Four Steeples over the City Streets: Religion and Society in New York's Early Republic Congregations

Four Steeples over the City Streets: Religion and Society in New York's Early Republic Congregations

by Kyle T. Bulthuis


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Tells the diverse story of four congregations in New York City as they navigated the social and political changes of the late eighteenth and mid-nineteenth centuries.

In the fifty years after the Constitution was signed in 1787, New York City grew from a port town of 30,000 to a metropolis of over half a million residents. This rapid development transformed a once tightknit community and its religious experience. Including four churches belonging in various forms to the Church of England, that in some form still thrive today. Rapid urban and social change connected these believers in unity in the late colonial era. As the city grew larger, more impersonal, and socially divided, churches reformed around race and class-based neighborhoods.

In Four Steeples over the City Streets, Kyle T. Bulthuis examines the intertwining of these four famous institutions—Trinity Episcopal, John Street Methodist, Mother Zion African Methodist, and St. Philip’s (African) Episcopal—to uncover the lived experience of these historical subjects, and just how religious experience and social change connected in the dynamic setting of early Republic New York.

Drawing on a wide range of sources including congregational records and the unique histories of some of the churches leaders, Four Steeples over the City Streets reveals how these city churches responded to these transformations from colonial times to the mid-nineteenth century. Bulthuis also adds new dynamics to the stories of well-known New Yorkers such as John Jay, James Harper, and Sojourner Truth. More importantly, Four Steeples over the City Streets connects issues of race, class, and gender, urban studies, and religious experience, revealing how the city shaped these churches, and how their respective religious traditions shaped the way they reacted to the city.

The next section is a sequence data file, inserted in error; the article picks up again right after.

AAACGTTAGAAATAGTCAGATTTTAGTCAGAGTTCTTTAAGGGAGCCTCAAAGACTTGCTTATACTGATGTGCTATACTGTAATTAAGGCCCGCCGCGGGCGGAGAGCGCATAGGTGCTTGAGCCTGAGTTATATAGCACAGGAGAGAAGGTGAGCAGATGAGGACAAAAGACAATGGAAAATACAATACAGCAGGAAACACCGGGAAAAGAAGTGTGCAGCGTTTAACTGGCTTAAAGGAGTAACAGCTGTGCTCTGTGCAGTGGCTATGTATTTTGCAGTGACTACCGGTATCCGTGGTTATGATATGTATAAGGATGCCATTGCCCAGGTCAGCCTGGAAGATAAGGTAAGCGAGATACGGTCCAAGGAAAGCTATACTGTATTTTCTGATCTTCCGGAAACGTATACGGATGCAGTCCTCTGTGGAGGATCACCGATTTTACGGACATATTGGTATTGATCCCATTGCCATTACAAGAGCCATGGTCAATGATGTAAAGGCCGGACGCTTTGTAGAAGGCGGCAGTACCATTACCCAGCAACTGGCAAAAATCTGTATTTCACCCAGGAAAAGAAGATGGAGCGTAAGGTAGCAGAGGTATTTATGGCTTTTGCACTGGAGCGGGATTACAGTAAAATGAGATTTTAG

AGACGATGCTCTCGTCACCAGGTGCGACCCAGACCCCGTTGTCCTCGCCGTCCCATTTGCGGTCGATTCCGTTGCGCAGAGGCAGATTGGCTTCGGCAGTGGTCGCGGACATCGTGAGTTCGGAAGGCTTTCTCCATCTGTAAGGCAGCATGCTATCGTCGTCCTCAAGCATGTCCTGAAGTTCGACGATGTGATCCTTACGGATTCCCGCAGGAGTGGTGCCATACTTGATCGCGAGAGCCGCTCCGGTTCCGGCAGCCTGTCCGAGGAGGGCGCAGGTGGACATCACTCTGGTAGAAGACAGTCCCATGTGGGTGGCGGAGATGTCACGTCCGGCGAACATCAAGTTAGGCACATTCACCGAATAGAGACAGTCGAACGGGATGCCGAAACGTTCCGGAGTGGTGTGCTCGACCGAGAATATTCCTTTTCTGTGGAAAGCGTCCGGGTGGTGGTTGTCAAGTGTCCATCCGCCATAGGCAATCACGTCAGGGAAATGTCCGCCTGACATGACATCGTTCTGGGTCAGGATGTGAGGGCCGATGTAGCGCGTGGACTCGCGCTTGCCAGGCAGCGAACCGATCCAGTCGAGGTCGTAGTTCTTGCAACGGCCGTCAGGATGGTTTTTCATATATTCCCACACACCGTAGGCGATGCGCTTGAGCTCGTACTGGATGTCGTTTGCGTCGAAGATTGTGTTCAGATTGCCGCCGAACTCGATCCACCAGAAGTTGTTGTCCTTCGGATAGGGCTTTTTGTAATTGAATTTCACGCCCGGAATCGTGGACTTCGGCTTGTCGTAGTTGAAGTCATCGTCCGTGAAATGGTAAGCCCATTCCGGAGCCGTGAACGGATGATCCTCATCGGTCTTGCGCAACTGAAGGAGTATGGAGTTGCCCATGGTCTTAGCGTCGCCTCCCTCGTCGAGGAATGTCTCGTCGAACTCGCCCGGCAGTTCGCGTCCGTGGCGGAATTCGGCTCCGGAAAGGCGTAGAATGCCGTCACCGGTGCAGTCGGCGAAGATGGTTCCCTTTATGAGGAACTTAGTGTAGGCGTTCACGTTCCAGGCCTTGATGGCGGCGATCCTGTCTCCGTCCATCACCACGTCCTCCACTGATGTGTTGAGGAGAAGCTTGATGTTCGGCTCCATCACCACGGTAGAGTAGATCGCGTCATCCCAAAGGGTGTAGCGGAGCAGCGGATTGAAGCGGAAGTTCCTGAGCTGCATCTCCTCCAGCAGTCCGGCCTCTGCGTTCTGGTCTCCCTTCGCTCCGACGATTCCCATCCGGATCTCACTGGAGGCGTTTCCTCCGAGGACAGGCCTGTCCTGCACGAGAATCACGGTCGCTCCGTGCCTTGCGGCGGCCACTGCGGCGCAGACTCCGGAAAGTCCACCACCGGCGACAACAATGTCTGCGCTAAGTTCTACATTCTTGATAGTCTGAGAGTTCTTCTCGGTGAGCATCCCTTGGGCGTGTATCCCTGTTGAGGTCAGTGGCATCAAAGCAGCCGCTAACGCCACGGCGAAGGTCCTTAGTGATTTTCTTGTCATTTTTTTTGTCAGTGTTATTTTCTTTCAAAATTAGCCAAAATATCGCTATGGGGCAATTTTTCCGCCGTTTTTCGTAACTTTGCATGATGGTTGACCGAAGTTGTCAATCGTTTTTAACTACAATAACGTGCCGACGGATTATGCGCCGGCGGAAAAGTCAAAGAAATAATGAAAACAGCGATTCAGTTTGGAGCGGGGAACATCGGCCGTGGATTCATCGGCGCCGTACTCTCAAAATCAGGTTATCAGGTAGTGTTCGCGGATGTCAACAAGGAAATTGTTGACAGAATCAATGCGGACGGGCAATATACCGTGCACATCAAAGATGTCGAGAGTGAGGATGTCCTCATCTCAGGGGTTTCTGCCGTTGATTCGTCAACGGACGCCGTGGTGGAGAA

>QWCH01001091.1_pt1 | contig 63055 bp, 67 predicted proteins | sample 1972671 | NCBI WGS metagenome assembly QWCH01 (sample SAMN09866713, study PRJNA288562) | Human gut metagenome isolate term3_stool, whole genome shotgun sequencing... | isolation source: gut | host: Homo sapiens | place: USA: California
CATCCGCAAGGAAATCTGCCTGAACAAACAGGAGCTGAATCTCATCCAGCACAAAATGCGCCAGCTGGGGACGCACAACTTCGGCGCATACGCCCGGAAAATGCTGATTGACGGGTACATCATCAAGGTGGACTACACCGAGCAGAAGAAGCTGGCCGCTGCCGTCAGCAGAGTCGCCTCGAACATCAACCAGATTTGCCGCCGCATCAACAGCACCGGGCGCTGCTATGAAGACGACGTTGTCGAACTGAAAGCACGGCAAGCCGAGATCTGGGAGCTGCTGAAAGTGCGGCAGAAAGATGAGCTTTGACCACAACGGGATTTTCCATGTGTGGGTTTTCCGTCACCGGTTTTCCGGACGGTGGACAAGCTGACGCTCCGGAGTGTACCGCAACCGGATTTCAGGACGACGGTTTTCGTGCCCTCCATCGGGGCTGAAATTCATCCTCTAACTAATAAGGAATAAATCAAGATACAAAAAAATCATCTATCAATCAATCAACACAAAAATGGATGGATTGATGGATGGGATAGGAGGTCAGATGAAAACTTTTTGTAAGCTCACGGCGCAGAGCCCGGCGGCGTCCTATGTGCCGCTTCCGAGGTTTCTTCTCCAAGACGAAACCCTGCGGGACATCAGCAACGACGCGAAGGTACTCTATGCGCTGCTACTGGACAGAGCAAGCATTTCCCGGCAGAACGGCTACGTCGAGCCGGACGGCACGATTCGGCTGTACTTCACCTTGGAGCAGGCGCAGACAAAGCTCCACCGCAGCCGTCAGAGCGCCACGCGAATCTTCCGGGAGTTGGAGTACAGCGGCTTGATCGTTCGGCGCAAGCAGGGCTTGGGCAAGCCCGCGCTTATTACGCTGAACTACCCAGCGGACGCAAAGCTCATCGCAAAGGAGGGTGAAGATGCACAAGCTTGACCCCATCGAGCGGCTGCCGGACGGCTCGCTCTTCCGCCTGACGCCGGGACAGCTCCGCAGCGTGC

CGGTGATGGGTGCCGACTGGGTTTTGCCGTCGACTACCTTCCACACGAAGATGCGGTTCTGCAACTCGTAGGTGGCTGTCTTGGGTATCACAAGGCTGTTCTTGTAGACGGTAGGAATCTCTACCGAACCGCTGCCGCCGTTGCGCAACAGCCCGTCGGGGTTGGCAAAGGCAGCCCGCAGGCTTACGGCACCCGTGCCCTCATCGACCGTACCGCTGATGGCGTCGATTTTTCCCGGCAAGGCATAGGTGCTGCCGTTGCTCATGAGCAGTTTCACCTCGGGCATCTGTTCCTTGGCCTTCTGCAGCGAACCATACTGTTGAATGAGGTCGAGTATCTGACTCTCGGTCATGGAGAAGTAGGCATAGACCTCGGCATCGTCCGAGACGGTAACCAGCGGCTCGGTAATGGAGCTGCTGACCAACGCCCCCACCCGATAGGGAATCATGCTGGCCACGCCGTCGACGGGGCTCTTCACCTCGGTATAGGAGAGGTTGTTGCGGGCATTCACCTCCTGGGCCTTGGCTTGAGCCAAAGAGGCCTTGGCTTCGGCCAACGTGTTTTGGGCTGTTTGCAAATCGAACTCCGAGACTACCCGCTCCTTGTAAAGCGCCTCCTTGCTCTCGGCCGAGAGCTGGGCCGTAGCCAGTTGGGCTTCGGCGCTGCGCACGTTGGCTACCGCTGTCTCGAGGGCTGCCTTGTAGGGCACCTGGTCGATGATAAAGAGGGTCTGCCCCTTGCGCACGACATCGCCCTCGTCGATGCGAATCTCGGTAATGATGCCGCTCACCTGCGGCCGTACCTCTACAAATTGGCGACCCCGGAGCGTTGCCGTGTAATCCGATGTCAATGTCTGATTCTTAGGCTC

This book is a critical addition to the study and history of African American activism and life in the ever-changing metropolis of New York City.

Product Details

ISBN-13: 9781479831340
Publisher: New York University Press
Publication date: 04/01/2017
Series: Early American Places Series , #15
Edition description: Reprint
Pages: 320
Product dimensions: 6.00(w) x 9.00(h) x (d)

About the Author

Kyle T. Bulthuis is Assistant Professor of History at Utah State University.

Table of Contents


Acknowledgments ix

Introduction: The Pursuit of Religious, Racial, and Social Unity in an Early Republic Metropolis 1

1 The Foundations of Religious Establishment: The Colonial Era 13

2 Religious Establishment Challenged, Destroyed, and Re-formed: The Revolutionary Era 30

3 Creating Merchant Churches: The 1790s 48

4 Stepping Up and Out: White Women in the Church, 1800–1820 75

5 Gendering Race in the Church: Black Male Benevolence, 1800–1820 97

6 Preacher Power: Congregational Political Strugglesas Social Conflicts, 1810–1830 120

7 Neighborly Refinement and Withdrawal: 1820–1840 146

8 Reaping the Whirlwind: Immigration and Riot, 1830–1850 170

Conclusion. Elusive Unity: City Churches in a Romantic Age, after 1840 196

Notes 207

Bibliography 243

Index 263

About the Author 271

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